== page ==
To become rational stewards, we must “be present in the brutality of truth.” (This is a phrase I have shamelessly co-opted from my friend Ben Colahan). “Truth” is a concept with which I have had a rocky relationship, as I have written about before. To be present in the brutality of truth means that we accept our understanding of the truth for all it is, not just what we like about it. It also means staying informed, being curious, and investigating the world to reveal more of its truths, whether they be good, bad, or just plain strange.
Not everyone need be an expert in everything – the division of labor is still a vital part of rational stewardship. But being present in the brutality of truth means learning to trust expert opinion while trying to maintain a healthy skepticism. Experts might not always be right, and they will almost never agree 100% on any given issue. But to ignore their opinion because it does not fit preconceived notions or wishful thinking is not rational, and it is certainly not being present in the brutality of truth.
Here is just one cogent example of NOT being present in the brutality of truth. According to the International Energy Agency, as well as the U.S. Department of Energy, world oil consumption stood at about 85 million barrels a day in 2006. Both agencies project that consumption will reach about 120 million barrels by 2030. With the recent spike in oil prices, it seems reasonable to assume that the demand for 120 million barrels a day will be a reality in 2030, if you assume that we can produce 120 million barrels a day.
The problem with this projection is that there is no indication that such a production level is possible. Many experts are skeptical that we will be able to maintain current levels of production, let alone add to capacity. The problem is that there is no evidence that we can increase production. There are few wells under development, and almost no large oil fields have been found in the past 30 years. At the same time, oil production in mature wells, such as those in the United States, continue to decrease.
For these reasons, I do not consider our government’s estimate merely optimistic (one who is standing in the brutality of truth can and hopefully will remain optimistic), but negligently and wrong.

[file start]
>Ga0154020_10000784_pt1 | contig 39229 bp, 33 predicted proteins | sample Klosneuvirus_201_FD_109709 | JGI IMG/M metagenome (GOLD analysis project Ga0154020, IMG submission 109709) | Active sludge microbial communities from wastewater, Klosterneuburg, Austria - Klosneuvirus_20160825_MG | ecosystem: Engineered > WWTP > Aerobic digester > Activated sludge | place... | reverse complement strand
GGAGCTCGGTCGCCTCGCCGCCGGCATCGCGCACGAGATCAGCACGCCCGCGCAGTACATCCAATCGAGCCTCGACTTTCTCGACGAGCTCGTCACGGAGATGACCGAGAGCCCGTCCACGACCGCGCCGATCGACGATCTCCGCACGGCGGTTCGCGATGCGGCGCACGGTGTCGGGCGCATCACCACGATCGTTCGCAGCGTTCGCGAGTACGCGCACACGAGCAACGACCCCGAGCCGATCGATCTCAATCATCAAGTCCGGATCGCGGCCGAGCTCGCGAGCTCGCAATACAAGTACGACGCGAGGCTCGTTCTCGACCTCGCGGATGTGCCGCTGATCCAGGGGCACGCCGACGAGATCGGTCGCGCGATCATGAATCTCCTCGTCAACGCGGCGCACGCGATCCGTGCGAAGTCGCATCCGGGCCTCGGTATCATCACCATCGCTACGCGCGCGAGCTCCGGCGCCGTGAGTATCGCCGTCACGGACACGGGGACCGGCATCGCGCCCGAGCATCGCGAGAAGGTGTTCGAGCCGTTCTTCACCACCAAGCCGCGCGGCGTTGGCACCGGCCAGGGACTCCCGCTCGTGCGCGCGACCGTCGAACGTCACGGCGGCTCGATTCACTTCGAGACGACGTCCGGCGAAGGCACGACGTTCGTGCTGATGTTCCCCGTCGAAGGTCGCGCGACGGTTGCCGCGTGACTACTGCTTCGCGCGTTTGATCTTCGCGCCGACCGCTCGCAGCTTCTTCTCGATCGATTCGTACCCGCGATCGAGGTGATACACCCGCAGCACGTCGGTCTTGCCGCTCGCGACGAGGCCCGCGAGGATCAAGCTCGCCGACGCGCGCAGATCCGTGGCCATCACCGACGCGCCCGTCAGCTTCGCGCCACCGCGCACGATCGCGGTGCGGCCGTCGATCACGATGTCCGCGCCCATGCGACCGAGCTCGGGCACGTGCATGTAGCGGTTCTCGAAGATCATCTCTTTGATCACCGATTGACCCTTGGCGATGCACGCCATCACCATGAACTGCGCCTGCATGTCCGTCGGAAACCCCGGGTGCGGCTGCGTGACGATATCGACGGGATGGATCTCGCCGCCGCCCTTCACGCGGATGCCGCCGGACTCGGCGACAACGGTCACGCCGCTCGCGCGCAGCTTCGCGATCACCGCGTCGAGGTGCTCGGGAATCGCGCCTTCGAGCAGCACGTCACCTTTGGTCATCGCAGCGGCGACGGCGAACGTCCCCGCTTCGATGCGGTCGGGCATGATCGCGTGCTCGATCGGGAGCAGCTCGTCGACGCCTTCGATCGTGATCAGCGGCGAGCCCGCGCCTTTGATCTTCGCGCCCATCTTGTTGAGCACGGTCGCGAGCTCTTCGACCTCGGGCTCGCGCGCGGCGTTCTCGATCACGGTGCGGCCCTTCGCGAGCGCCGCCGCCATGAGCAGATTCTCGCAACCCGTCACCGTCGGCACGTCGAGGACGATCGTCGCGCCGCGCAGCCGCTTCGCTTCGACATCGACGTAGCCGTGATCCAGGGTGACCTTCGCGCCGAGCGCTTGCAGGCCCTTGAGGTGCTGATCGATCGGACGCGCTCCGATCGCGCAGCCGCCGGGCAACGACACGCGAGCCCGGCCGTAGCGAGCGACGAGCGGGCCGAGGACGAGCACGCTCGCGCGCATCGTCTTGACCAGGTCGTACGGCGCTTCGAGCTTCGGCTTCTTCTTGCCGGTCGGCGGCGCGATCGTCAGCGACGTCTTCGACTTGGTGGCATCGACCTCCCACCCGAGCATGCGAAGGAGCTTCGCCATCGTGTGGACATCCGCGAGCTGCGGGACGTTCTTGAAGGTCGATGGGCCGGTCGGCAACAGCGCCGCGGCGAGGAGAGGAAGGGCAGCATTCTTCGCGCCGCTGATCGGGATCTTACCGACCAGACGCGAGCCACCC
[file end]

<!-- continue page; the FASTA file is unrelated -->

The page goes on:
I consider the “rational” part of rational stewardship to be closely linked with this idea of bring present in the brutality of truth. Rationality has many aspects to it and I will not try and fix a firm definition to the word, if only because to be rationality is in part practicality. An important part of being practical is being adaptive. Being rational is not being fatalistic, but to try and enact some sort of control over the given situation. On the flip side, rational people should be reflective, and always recognize their limits of influence. The rational steward should have a firm moral foundation, though the frame built on top should have enough give so as not to crumble in an earthquake.
Stewardship means promoting sustainable life. Though humans will naturally place sustainable life for humans as a higher priority, I believe that what is best for a long-lasting Civilization is good for the rest of life on earth. This means clean water, large forests, and a stable and healthy atmosphere.
There are rules of the physical world that all rational stewards must keep in mind. The most important of these is that there is a constant, but limited supply of energy available on our planet. We cannot continue to use more than this amount indefinitely without crashing.
Some argue that some wonderful new technology will dig us out of the whole we’re in. One of the most popular of these fantasies in the last few years has been cellulose-based ethanol. While this technology is worth strongly pursuing, we should not expect it or rely upon it to save our car culture. To allow a possible future technology to drive our government and social policy is not rational, but speculative and akin to gambling. Some small technological advances can be relied upon, and it is possible some wonderful technology might save us, but for now the smartest thing to do is to proceed with the technology we have as we invest responsibly in future technological advancements. To do so otherwise is unnecessarily risky.
Humanity has basically three resources to deal with. The first is the physical elements on and in the Earth’s crust. Some, like iron, are limited in supply but may be recycled. Other, rarer elements such as helium are extremely limited in supply and cannot be easily recycled. In the long term, we will almost assuredly run out of these elements.
Another key supply is water. Like iron, we are unlikely to run out of water. However, fresh and clean water is a bit tougher to come by. Lakes and streams can only be filled as fast as the rain can fall, and underground reserves take hundreds of years to replenish once depleted.